For more than a century, British Columbia's Okanagan Valley has been Canada's fruit bowl, known throughout the western provinces for its fragrant, perfectly ripe peaches and sunny beaches. But it's beginning to change. In the late 1980s, vintners started taking advantage of the Okanagan's warm climate, turning it into a fast-growing premium wine region. And now the combination of fresh local produce and award-winning wine is drawing top chefs to the area's increasingly sophisticated restaurants. Today the Okanagan is the West's next big discovery. It's time to head north.
• With less than 5 inches of rain, the Okanagan gets about 2,000 hours of sunshine annually ― roughly the same ratio of rays that Hawaiians get on Oahu.
• Okanagan Lake is roughly 90 miles long, over 1 mile wide, and up to 800 feet deep. It also has the requisite legendary monster - Ogopogo.
• In the Okanagan, 1,100 fruit growers cultivating 18,500 acres produce $150 million of fresh fruit per year. More than 60 wineries sold 4.2 million liters of wine totaling $83 million in 2002.
Towns and attractions
The Okanagan Valley's main city, Kelowna, is 206 miles ― a five-hour drive ― east of Vancouver, B.C. You can fly to Kelowna from Seattle or Vancouver. Late-summer daytime temperatures average in the 80s; evenings stay warm. All prices are in Canadian dollars. Check www.bankofcanada.ca for the current exchange rate. For a travel planner, contact Thompson Okanagan Tourism Association (closed Sat-Sun; 1332 Water St., Kelowna; 800/567-2275).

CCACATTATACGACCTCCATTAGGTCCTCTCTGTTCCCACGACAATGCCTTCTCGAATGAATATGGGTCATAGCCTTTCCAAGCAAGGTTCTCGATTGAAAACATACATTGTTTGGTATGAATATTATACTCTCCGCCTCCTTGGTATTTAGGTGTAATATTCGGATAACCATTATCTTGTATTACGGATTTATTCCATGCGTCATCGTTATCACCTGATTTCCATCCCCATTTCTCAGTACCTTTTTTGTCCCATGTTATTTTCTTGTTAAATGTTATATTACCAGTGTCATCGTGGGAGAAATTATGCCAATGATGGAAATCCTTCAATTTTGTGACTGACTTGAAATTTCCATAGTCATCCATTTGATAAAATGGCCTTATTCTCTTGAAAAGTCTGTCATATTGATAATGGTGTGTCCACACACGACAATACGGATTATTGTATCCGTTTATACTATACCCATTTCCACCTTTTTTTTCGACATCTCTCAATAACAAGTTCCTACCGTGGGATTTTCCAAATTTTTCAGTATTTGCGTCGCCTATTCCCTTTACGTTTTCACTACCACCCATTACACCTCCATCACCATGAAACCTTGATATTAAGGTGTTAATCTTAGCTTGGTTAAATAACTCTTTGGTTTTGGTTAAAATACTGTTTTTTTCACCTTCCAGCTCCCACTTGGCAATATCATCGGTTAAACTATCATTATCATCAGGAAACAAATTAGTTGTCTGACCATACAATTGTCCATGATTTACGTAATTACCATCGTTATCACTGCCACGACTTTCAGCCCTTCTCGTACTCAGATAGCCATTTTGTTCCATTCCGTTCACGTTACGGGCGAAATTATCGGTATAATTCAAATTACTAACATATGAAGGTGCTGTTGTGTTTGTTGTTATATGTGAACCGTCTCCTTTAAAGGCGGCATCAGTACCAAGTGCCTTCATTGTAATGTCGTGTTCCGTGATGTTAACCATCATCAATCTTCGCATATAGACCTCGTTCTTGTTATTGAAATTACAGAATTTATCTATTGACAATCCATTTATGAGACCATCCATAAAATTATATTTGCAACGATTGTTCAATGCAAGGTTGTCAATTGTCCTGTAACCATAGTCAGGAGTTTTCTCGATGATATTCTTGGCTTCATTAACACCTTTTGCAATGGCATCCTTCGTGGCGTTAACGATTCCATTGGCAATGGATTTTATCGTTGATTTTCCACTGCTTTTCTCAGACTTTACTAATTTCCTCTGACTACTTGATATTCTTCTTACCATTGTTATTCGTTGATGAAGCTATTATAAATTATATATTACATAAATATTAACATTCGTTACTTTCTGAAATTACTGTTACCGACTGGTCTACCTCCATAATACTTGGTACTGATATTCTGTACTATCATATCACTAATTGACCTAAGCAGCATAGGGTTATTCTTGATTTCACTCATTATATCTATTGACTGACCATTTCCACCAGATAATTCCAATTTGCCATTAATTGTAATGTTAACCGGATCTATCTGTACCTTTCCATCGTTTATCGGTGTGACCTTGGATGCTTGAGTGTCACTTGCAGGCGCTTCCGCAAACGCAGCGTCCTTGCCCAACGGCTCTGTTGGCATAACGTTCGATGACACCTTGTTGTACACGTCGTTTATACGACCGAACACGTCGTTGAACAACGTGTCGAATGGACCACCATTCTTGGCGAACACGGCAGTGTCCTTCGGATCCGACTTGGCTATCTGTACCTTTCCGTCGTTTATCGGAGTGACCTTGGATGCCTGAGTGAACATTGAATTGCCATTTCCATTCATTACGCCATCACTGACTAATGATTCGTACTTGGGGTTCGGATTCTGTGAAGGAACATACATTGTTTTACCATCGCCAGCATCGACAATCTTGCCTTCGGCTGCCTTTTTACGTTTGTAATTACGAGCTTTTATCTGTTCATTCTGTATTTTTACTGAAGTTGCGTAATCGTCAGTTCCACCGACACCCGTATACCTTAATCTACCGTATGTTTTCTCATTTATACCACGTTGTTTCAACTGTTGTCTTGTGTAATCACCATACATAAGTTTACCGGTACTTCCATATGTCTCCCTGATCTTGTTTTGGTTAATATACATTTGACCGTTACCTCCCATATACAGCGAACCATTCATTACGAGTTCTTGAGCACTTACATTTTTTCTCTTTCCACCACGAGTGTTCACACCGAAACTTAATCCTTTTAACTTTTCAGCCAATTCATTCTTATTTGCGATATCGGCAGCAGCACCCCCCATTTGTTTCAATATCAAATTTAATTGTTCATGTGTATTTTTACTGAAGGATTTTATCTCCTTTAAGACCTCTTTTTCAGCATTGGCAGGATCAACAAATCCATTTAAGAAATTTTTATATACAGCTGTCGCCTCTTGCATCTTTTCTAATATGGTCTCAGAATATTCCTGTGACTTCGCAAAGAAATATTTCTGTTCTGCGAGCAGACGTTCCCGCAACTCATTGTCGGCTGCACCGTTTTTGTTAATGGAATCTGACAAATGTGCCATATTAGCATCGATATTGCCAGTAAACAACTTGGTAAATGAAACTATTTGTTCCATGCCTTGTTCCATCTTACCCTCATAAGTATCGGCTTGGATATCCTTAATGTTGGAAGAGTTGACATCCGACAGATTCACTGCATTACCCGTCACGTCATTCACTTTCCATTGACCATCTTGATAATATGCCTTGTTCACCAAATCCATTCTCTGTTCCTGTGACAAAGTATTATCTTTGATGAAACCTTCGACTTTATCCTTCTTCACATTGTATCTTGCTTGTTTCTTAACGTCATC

With a population of more than 100,000 and a thriving economy, this city has big hotels and resorts offering everything from water sports to nightlife; some of the region's finest restaurants are here. But what comes as a surprise is the richness and diversity of Kelowna's cultural scene. In a six-block cultural district east of the Grand Okanagan, you'll find an assortment of museums, private galleries, and shops. Tourism Kelowna, 544 Harvey Ave.; 800/663-4345.
Cultural district. Built inside a restored 1917 fruit-packing house, two museums, the British Columbia Orchard Industry Museum and the Wine Museum (orchard museum closed Sun-Mon; 1304 Ellis St.; 250/763-0433, 250/868-0441 for the wine museum) present exhibits focusing on the fruit-growing industry from 1900 to the present and the wine industry from 1500 B.C. on. The excellent VQA Wine Shop here sells wines and ice wines from 46 different vintners. The Kelowna Art Gallery (closed Mon, call for other hours; $4; 1315 Water; 250/762-2226) is a nonprofit public gallery of fine arts with changing exhibits and a permanent collection. The Kelowna Museum (10-5 Tue-Sat; 470 Queensway Ave.; 250/763-2417) offers a historical view of the region, including information on natural history and the life of the people, and an 1860s trading post. For a century's worth of Canadian military artifacts, stop in the Okanagan Military Museum (10-4 Tue-Sat; $1 suggested donation; 1424 Ellis; 250/763-9292).
Fresco. Regional, seasonal, and fresh is the mantra for the Okanagan's best restaurant. The signature oat-crusted Arctic char comes with spinach flan. Dinner only. 1560 Water; 250/868-8805.
Harvest Dining Room. Executive chef Jim Armstrong works directly with local growers to get perfect produce, such as the golden beets that set off a beautiful dish of halibut and pea shoots. Dinner only. At the Harvest Golf Club, 2725 K.L.O. Rd.; 250/862-3177.
Vintropolis Tapas Bar. This Kelowna hot spot offers small plates and an extensive list of wines by the glass. Lunch and dinner. 231 Bernard Ave.; 250/762-7682.
Grand Okanagan Lakefront Resort and Conference Centre. A big, glitzy resort hotel right on the lake with 320 rooms, restaurants, casino, and spa. From $299. 1310 Water; 800/465-4651.
Manteo Resort Waterfront Hotel & Villas. This elegant, Tuscan-style hotel with 78 guest rooms and suites is the place to disappear under the Okanagan sun, sequestered from the hubbub of Kelowna. From $225. 3766 Lakeshore Rd.; 800/445-5255.